Now it is superfluous for me to write to you about the ministry for the saints,  for I know your readiness, of which I boast about you to the people of Macedonia [that's northern Greece (Philippi, Berea, Thessalonica)], saying that Achaia [that's southern Greece (Corinth)] has been ready since last year. And your zeal has stirred up most of them.  But I am sending the brothers so that our boasting about you may not prove empty in this matter, so that you may be ready, as I said you would be.  Otherwise, if some Macedonians come with me and find that you are not ready, we would be humiliated—to say nothing of you—for being so confident.  So I thought it necessary to urge the brothers to go on ahead to you and arrange in advance for the gift you have promised, so that it may be ready as a willing gift, not as an exaction.
Now listen to where Paul goes from here in terms of his encouragements. As we will see from the remainder of this chapter, Paul wants to encourage them in their giving by helping them to understand the harvest that God has in store for them when they step out in faith and sow the seed of their finances.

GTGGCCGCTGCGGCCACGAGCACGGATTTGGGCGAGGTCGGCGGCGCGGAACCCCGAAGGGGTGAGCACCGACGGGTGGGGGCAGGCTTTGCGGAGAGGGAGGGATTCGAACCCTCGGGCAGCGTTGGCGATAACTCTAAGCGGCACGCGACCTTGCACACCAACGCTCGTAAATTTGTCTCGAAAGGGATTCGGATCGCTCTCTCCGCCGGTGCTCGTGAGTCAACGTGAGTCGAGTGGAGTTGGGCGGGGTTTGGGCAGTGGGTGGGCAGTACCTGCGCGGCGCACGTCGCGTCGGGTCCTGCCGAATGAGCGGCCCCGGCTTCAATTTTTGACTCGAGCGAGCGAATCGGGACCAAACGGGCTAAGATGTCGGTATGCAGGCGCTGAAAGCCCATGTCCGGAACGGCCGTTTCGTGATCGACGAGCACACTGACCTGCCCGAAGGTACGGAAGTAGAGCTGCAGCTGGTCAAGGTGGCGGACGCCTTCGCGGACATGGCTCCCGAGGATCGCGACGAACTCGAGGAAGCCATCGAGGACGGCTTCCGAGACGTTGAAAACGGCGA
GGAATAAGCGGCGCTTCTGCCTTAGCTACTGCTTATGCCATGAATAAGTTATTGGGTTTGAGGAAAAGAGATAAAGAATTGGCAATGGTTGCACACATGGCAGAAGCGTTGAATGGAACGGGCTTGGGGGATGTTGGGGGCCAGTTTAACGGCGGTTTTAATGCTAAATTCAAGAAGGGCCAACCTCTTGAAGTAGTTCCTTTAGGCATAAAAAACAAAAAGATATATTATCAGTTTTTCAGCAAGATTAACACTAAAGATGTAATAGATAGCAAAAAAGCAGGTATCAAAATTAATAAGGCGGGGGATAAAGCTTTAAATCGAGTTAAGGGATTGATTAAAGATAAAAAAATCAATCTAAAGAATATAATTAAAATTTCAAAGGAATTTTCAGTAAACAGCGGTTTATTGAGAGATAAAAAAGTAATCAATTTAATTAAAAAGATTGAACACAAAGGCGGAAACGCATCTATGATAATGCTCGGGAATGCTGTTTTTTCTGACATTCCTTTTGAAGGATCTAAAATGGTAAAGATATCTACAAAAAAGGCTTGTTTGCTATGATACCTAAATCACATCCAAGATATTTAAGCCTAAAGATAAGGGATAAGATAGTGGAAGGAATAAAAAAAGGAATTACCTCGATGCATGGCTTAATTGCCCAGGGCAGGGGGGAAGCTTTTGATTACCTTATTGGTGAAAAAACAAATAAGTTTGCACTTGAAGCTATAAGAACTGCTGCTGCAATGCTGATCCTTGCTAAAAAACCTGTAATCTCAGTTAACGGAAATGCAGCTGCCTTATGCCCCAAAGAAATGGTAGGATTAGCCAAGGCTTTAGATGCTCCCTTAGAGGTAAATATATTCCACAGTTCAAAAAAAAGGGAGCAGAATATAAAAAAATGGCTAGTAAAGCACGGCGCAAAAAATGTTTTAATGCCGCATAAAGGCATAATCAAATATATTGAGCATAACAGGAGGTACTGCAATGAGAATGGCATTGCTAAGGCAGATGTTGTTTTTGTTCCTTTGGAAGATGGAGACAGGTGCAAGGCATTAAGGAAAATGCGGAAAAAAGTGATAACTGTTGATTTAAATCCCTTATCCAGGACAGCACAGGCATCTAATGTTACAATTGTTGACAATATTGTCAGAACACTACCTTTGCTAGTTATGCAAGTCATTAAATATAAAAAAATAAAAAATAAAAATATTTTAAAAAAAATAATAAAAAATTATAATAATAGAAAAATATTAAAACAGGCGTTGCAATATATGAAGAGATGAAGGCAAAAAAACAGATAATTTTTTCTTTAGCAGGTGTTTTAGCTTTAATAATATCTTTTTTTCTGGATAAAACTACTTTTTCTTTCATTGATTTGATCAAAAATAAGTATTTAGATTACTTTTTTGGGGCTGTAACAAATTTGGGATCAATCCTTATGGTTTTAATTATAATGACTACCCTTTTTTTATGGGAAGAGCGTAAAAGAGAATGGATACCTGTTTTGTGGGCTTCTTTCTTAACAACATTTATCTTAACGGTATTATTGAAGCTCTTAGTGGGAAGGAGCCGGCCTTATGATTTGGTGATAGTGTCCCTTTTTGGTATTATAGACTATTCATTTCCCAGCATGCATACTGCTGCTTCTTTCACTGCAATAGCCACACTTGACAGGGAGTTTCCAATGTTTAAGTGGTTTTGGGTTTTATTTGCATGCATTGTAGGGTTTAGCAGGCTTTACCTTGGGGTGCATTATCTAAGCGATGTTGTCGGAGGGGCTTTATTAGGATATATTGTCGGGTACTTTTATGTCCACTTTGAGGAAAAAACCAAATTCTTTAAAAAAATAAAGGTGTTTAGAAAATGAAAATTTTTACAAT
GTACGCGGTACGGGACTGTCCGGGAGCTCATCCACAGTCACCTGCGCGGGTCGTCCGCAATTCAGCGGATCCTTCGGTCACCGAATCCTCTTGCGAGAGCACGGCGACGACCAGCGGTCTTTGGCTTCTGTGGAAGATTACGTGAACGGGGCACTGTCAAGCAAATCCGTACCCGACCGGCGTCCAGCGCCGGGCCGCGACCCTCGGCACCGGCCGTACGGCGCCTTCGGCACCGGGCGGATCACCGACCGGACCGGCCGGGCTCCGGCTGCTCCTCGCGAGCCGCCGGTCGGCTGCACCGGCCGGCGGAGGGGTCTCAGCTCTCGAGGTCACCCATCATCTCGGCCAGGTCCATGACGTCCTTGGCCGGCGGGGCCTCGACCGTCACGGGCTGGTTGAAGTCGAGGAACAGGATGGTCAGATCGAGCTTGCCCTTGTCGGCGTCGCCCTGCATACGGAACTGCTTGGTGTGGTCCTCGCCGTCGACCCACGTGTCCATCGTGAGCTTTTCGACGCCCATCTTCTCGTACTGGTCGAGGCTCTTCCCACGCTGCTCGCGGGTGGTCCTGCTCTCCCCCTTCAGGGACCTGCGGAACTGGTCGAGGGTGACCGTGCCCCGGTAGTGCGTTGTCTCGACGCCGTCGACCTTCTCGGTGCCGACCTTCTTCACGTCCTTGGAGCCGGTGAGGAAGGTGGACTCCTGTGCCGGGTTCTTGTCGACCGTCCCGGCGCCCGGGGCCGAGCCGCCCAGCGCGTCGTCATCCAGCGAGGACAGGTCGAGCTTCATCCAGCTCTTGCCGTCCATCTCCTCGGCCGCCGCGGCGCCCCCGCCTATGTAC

In fact there are four harvests that Paul describes here, four harvests that Paul wants them to get excited about. And these are four harvests that God wants us to get excited about as well.
1. A Harvest of Provision (vs. 6-8)
We find the first harvest in verses 6-8 of II Corinthians 9. Look at those with me...
The point is this: whoever sows sparingly will also reap sparingly, and whoever sows bountifully will also reap bountifully.  Each one must give as he has decided in his heart, not reluctantly or under compulsion, for God loves a cheerful giver.  And God is able to make all grace abound to you, so that having all sufficiency in all things at all times, you may abound in every good work.
So Paul not only wants them to give, but he wants them to give cheerfully. He's not writing in order to twist their arms. He wants to stir them to give with joy. But notice the point that both verses 6 and 8 are driving home. Paul does not want the Corinthians to waver in fear that somehow their giving to the needy will put them in a position of similar need.
Paul tells them that God loves to give to those who give, and when they give, God gives proportionately back to them. If they give a little, God will give a little back. If they give generously, God will generously replenish their seed bag. You cannot out-give God. Every time you give, He stands ready to give back to you.
Why? Verse 8: so that you can “abound in every good work”. What is Paul doing here? He is outlining God's plan to make you rich...rich in “every good work”...wealthy in generosity. So Paul doesn't want them to fret or waver. He wants them to be encouraged by the harvest of provision that God wants them to enjoy. Doesn't that encourage you as well?
2. A Harvest of Righteousness (vs. 9, 10)
But look at the second harvest Paul describes for us in verses 9 and 10. Paul writes...